The Alberta government is seeking feedback from stakeholders on its proposed Technology Innovation and Emissions Reduction (TIER) system, which is intended to replace the current Carbon Competitiveness Incentive Regulation (CCIR) on January 1, 2020. TIER is designed to encourage energy-intensive facilities to find innovative ways to reduce emissions and invest in clean technology to stay competitive. Alberta Environment & Parks (AEP) released the TIER Discussion Document on July 9, 2019 which outlines the proposed policy changes expected under the TIER system compared to the current CCIR. The deadline for stakeholder feedback is August 2, 2019.

Overview of Proposed TIER System

Under the proposed TIER system, facilities that emit more than 100,000 tonnes of carbon dioxide equivalent (CO2e) per year (other than electricity generators) will be required to comply with facility specific product benchmarks, equal to 90% of their average 2016 to 2018 emissions intensity. The reduction requirement would increase by 1% per year, starting in 2021 (i.e. facility-specific product benchmarks would decrease from 90% of baseline emissions intensity in 2020, to 89% in 2021, 88% in 2022, and so on). AEP is seeking input on whether the tightening rate should apply to the "good-as-best-gas" benchmark for electricity.

Electricity facilities with more than 100,000 tonnes of CO2e per year will be required to comply with a "good-as-best-gas" benchmark set at 0.37 tonnes of CO2e per megawatt hour (MWh). This benchmark is equal to the performance of the best combined-cycle natural gas powered electricity generator in Alberta.  

Regulated facilities can achieve compliance by:

  • reducing their emissions;
  • using credits from facilities that have met and exceeded their emissions targets;
  • using emission offsets from organizations that are not regulated by TIER, but have voluntarily reduced their emissions;
  • paying into the TIER Fund, which will be used for new Alberta-based technologies that reduce emissions, such as research and investment in carbon capture, and improved oil sands extraction technology.

The first $100 million in annual revenue and 50% of the remaining revenue paid into the TIER Fund will be used for emissions reduction technologies, such as new and improved technologies for oil sands extraction, research and investment in carbon capture, utilization and storage, or other areas of opportunity for industrial emission reductions. The Alberta government is also considering solutions under the TIER system to protect 26 facilities (including smaller conventional oil and gas facilities) emitting less than 100,000 tonnes of CO2e per year from the federal fuel levy.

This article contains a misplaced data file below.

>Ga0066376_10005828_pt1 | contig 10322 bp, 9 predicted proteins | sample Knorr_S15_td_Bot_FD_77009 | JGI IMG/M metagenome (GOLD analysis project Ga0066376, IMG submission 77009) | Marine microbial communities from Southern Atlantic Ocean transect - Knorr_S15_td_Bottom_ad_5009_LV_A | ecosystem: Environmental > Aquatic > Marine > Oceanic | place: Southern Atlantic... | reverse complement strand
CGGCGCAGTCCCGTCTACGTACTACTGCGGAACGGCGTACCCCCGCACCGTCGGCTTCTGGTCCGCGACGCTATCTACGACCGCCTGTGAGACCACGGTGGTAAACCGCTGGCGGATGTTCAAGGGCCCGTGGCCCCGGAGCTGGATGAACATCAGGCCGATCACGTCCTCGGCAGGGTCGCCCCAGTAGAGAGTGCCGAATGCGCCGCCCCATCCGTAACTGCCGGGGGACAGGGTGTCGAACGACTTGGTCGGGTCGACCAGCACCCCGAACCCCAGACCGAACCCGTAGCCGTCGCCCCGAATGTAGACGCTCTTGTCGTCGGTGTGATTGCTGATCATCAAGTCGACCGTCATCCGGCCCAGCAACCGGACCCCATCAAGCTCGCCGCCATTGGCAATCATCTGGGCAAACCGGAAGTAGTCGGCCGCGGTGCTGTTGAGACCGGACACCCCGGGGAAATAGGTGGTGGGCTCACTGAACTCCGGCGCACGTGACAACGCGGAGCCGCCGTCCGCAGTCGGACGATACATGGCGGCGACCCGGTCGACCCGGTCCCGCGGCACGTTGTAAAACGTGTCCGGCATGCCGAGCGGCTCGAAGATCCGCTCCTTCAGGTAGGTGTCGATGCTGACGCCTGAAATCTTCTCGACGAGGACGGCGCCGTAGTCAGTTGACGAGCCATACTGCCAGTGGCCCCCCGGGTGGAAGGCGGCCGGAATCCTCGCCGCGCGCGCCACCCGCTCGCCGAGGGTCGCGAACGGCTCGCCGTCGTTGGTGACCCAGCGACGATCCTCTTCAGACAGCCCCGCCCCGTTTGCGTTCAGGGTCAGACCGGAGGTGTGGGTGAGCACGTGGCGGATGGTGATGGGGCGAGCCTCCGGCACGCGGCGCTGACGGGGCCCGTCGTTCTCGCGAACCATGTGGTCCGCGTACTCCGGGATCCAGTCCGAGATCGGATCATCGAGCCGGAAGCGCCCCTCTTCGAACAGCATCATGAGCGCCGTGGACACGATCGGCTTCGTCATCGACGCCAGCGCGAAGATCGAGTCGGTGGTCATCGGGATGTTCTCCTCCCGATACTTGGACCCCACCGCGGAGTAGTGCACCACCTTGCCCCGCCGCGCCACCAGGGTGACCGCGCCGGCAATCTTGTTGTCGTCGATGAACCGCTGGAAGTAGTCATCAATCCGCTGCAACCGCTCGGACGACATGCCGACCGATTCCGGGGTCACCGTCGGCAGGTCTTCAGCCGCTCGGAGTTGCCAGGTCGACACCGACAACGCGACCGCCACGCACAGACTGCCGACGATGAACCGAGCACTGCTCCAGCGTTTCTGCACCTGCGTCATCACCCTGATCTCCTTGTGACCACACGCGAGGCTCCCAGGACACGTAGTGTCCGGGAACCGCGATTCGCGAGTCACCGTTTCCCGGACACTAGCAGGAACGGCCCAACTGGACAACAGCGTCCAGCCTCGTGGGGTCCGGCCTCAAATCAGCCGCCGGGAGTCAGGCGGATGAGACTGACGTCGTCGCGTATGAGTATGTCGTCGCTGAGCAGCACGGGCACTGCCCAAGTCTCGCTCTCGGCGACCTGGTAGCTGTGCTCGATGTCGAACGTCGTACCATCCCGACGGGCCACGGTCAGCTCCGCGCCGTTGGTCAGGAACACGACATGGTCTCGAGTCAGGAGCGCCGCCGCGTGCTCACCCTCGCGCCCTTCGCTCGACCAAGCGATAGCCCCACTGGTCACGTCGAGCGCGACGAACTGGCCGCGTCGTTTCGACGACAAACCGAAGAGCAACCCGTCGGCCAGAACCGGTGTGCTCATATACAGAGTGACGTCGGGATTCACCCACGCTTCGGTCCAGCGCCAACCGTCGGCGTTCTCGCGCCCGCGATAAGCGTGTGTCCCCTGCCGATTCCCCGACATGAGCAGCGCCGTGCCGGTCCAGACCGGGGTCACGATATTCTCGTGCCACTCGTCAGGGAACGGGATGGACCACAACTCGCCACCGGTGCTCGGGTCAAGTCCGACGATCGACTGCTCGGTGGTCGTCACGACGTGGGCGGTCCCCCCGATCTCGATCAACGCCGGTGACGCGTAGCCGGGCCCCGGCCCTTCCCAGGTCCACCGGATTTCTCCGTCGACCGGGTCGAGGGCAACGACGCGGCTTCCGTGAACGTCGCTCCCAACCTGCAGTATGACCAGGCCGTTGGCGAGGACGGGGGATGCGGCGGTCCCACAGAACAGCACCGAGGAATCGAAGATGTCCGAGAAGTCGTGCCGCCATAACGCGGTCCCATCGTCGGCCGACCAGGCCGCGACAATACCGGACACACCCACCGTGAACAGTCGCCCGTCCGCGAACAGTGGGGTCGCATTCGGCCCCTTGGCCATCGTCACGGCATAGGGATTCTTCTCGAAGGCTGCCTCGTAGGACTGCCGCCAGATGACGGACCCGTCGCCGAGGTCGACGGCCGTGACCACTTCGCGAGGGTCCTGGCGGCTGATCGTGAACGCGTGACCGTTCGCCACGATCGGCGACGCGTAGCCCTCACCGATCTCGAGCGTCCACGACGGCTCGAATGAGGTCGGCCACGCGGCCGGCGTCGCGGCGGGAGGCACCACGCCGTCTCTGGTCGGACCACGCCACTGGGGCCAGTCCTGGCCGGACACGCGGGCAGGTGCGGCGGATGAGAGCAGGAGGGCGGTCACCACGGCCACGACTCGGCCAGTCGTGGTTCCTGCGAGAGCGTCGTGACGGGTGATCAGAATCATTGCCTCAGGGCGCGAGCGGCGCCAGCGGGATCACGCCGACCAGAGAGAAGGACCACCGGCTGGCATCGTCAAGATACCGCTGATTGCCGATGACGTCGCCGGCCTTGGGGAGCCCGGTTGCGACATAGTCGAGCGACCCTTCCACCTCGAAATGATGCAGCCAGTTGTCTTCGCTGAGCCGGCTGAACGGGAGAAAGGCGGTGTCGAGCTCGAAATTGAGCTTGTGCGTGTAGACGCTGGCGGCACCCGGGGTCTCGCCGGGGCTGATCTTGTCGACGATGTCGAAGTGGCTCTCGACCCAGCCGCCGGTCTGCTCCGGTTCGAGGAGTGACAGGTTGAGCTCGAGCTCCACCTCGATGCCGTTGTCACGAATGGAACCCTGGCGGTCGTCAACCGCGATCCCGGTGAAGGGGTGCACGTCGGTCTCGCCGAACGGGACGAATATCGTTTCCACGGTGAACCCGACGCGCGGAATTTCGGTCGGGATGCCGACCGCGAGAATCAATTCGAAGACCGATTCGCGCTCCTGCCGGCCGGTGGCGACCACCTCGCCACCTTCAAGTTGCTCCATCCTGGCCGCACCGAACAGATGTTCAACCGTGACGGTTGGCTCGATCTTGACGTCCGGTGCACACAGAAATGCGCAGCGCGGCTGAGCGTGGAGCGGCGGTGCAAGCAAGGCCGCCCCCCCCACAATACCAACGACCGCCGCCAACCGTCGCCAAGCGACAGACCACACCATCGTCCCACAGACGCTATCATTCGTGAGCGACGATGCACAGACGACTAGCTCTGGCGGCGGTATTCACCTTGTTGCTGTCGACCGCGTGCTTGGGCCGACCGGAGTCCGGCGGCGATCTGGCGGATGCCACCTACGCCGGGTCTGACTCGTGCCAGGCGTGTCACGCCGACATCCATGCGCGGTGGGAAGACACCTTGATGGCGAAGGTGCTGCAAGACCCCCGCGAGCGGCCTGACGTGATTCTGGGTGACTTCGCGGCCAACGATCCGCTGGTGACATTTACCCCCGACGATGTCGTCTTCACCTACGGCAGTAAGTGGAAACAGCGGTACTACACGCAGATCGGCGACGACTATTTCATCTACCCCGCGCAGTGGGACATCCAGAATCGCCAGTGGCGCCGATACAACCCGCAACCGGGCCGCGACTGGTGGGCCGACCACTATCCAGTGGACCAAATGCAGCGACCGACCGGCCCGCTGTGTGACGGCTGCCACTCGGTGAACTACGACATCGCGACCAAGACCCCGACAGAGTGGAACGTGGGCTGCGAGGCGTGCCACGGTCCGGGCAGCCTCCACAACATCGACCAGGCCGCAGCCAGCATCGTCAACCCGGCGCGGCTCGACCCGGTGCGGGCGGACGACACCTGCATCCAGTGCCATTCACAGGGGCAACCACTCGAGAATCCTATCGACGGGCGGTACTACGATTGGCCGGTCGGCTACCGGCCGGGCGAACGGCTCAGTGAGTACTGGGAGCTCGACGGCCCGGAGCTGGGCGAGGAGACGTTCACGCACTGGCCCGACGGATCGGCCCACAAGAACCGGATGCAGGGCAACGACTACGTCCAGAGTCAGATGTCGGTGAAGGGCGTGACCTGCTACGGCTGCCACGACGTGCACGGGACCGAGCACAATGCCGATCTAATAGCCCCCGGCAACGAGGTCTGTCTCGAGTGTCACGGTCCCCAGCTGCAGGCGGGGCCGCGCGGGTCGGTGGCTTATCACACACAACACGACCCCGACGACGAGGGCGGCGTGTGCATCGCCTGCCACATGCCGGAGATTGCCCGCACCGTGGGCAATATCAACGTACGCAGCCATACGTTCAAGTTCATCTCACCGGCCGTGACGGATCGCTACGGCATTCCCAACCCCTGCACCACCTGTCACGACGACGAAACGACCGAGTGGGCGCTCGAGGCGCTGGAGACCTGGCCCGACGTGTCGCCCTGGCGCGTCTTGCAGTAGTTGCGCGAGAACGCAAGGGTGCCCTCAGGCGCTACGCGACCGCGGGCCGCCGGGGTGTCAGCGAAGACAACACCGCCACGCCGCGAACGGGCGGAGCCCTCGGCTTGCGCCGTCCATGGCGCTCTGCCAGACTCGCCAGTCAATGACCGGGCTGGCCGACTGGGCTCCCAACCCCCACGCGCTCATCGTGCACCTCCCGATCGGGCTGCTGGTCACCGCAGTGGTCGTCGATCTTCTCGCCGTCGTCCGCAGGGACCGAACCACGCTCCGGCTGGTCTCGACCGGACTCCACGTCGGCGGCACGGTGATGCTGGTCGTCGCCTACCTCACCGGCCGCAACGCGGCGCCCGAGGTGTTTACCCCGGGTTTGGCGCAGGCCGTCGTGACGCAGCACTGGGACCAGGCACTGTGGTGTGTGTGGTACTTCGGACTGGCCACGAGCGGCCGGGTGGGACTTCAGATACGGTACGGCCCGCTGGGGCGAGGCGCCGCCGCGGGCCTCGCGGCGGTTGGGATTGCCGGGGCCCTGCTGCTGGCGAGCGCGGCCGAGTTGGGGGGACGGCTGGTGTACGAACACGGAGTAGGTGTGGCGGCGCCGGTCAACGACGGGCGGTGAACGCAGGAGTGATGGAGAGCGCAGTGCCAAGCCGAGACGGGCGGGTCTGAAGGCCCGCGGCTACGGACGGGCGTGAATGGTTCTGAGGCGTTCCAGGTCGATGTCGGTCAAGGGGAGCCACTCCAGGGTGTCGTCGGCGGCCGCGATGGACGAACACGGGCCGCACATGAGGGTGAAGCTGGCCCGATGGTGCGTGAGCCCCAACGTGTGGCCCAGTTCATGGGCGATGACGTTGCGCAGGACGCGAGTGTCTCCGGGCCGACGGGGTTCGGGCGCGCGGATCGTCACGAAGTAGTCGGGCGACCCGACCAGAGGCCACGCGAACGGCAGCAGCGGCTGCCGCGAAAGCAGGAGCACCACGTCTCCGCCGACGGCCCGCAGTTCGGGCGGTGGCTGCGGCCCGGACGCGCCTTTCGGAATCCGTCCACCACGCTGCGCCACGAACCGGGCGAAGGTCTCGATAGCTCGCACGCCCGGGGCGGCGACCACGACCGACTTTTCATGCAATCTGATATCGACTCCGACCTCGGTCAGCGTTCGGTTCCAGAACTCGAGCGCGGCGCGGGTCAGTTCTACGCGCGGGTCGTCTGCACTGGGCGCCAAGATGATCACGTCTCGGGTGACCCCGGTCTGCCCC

Opt-In/Opt-Out for Facilities Emitting <100,000 Tonnes

Under the TIER system, it is proposed that a facility may opt-in to the system if it competes directly against a facility that is covered by the regulation, or if the facility has greater than 10,000 tonnes CO2e of annual emissions and belongs to a high Emissions Intensive and Trade Exposed (EITE) sector. Eligible facilities that opted-in to the CCIR would be automatically opted-in to TIER to facilitate exemption from the federal fuel charge, but may opt-out if desired.

On the ability to opt-out, AEP is seeking input on provisions to allow opted-in facilities and regulated facilities with emissions below a certain threshold for a certain period of time to opt-out of the TIER regulation without being required to demonstrate equivalent coverage under an alternative regulatory system.

Consultation Process

AEP, which is leading consultation activities on TIER, is seeking feedback on the following areas:

  • scope of emissions coverage (including indirect emissions, industrial process emissions, biomass emissions, formation CO2 emissions, and fugitive emissions) and thresholds;
  • criteria for opt-in/opt-out provisions;
  • how to treat new facilities and best-in-class facilities;
  • compliance flexibility – it is proposed that credits created under the Specified Gas Emitters Regulation and CCIR will be eligible for use under TIER, with the same expiry dates;
  • fund credit price;
  • treatment of conventional oil and gas producers below the emissions threshold;
  • TIER Fund design for innovation funding;
  • reporting and verification requirements;
  • Compliance Cost Containment Program; and
  • regulatory review frequency – it is proposed that an initial regulatory review be completed by January 1, 2023, and every fifth year after 2023.

While other policies are currently being reviewed by government, the scope of this consultation process is primarily focused on the TIER system. In particular, AEP has indicated that the carbon levy, oil sands emissions limit, methane regulations, renewable electricity program, federal fuel charge, emission offset protocols, among others, are outside the scope of the TIER engagement process.

Next Steps

The proposed TIER system has been put forward by the Alberta government as the centrepiece of province's approach to climate change, and further details are expected in fall 2019. AEP has indicated that it is working with its federal counterparts to ensure that the proposed TIER system meets federal benchmarking criteria to avoid the need for the federal output-based carbon pricing system for large emitters (under the Greenhouse Gas Pollution Pricing Act) to be implemented in Alberta.  Separately, the federal government has announced that the federal carbon levy will apply in Alberta from January 1, 2020. The ministers of AEP, Agriculture and Forestry, and Energy are planning to meet with a variety of industry stakeholders throughout July 2019.

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